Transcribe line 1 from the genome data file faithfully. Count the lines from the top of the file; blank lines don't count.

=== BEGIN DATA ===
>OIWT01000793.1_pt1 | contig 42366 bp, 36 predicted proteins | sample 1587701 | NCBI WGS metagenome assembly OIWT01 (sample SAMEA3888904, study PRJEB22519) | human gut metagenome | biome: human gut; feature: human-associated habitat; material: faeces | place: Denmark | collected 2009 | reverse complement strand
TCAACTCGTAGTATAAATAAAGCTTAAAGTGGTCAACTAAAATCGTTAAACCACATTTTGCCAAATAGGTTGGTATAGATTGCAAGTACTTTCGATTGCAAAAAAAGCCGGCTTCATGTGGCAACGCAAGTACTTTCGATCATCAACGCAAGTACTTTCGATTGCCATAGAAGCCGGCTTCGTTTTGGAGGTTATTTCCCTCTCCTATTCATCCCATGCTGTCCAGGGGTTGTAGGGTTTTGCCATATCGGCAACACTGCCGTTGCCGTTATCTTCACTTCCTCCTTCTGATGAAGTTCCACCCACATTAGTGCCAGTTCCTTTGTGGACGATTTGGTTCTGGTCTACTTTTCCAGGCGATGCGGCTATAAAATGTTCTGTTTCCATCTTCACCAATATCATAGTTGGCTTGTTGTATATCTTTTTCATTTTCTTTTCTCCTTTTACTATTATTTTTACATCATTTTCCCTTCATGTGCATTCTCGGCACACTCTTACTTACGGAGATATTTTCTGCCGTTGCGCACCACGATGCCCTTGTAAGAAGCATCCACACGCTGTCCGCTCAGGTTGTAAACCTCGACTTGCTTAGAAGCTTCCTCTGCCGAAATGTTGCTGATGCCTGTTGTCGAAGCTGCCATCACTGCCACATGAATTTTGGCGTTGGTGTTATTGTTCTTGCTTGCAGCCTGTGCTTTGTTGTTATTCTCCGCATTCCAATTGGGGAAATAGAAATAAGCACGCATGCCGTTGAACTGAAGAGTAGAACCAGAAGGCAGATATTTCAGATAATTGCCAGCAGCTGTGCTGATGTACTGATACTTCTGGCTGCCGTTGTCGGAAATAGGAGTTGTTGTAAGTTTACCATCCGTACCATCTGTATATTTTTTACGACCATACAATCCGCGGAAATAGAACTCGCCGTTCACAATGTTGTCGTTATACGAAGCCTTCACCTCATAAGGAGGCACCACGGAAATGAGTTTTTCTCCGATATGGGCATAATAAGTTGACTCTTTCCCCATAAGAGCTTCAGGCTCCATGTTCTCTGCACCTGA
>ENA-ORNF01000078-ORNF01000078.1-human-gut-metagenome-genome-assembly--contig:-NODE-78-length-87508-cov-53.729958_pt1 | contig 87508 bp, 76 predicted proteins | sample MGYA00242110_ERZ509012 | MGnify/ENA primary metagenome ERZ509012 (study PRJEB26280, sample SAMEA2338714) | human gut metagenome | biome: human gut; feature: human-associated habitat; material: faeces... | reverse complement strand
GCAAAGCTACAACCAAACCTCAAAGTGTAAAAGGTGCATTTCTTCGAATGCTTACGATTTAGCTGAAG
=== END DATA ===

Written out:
>OIWT01000793.1_pt1 | contig 42366 bp, 36 predicted proteins | sample 1587701 | NCBI WGS metagenome assembly OIWT01 (sample SAMEA3888904, study PRJEB22519) | human gut metagenome | biome: human gut; feature: human-associated habitat; material: faeces | place: Denmark | collected 2009 | reverse complement strand